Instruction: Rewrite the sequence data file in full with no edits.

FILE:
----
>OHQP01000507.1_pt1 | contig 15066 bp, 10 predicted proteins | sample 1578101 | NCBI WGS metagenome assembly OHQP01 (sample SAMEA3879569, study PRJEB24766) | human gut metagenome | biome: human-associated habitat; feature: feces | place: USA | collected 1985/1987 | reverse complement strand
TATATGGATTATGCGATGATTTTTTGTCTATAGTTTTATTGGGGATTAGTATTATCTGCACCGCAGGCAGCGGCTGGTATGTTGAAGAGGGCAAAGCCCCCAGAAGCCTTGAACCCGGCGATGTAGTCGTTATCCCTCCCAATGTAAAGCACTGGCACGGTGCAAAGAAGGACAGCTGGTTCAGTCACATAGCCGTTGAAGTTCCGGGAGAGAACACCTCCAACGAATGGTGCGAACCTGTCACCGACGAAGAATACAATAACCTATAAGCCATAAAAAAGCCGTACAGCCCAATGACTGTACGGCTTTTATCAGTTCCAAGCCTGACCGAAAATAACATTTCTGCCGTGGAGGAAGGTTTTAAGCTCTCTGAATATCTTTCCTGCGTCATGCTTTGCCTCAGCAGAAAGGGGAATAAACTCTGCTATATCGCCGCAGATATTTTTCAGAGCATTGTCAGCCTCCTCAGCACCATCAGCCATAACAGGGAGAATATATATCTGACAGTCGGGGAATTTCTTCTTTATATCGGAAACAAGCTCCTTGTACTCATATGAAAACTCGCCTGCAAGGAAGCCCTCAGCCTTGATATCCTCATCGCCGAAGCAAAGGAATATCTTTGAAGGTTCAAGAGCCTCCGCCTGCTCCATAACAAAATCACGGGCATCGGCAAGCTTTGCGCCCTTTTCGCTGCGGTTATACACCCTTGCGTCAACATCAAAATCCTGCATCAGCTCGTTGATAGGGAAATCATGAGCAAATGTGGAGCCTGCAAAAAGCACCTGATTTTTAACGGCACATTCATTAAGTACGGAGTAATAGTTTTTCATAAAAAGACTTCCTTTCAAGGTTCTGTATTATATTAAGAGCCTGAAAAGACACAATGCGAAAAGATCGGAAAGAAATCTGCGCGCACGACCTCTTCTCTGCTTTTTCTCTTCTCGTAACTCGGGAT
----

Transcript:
>OHQP01000507.1_pt1 | contig 15066 bp, 10 predicted proteins | sample 1578101 | NCBI WGS metagenome assembly OHQP01 (sample SAMEA3879569, study PRJEB24766) | human gut metagenome | biome: human-associated habitat; feature: feces | place: USA | collected 1985/1987 | reverse complement strand
TATATGGATTATGCGATGATTTTTTGTCTATAGTTTTATTGGGGATTAGTATTATCTGCACCGCAGGCAGCGGCTGGTATGTTGAAGAGGGCAAAGCCCCCAGAAGCCTTGAACCCGGCGATGTAGTCGTTATCCCTCCCAATGTAAAGCACTGGCACGGTGCAAAGAAGGACAGCTGGTTCAGTCACATAGCCGTTGAAGTTCCGGGAGAGAACACCTCCAACGAATGGTGCGAACCTGTCACCGACGAAGAATACAATAACCTATAAGCCATAAAAAAGCCGTACAGCCCAATGACTGTACGGCTTTTATCAGTTCCAAGCCTGACCGAAAATAACATTTCTGCCGTGGAGGAAGGTTTTAAGCTCTCTGAATATCTTTCCTGCGTCATGCTTTGCCTCAGCAGAAAGGGGAATAAACTCTGCTATATCGCCGCAGATATTTTTCAGAGCATTGTCAGCCTCCTCAGCACCATCAGCCATAACAGGGAGAATATATATCTGACAGTCGGGGAATTTCTTCTTTATATCGGAAACAAGCTCCTTGTACTCATATGAAAACTCGCCTGCAAGGAAGCCCTCAGCCTTGATATCCTCATCGCCGAAGCAAAGGAATATCTTTGAAGGTTCAAGAGCCTCCGCCTGCTCCATAACAAAATCACGGGCATCGGCAAGCTTTGCGCCCTTTTCGCTGCGGTTATACACCCTTGCGTCAACATCAAAATCCTGCATCAGCTCGTTGATAGGGAAATCATGAGCAAATGTGGAGCCTGCAAAAAGCACCTGATTTTTAACGGCACATTCATTAAGTACGGAGTAATAGTTTTTCATAAAAAGACTTCCTTTCAAGGTTCTGTATTATATTAAGAGCCTGAAAAGACACAATGCGAAAAGATCGGAAAGAAATCTGCGCGCACGACCTCTTCTCTGCTTTTTCTCTTCTCGTAACTCGGGAT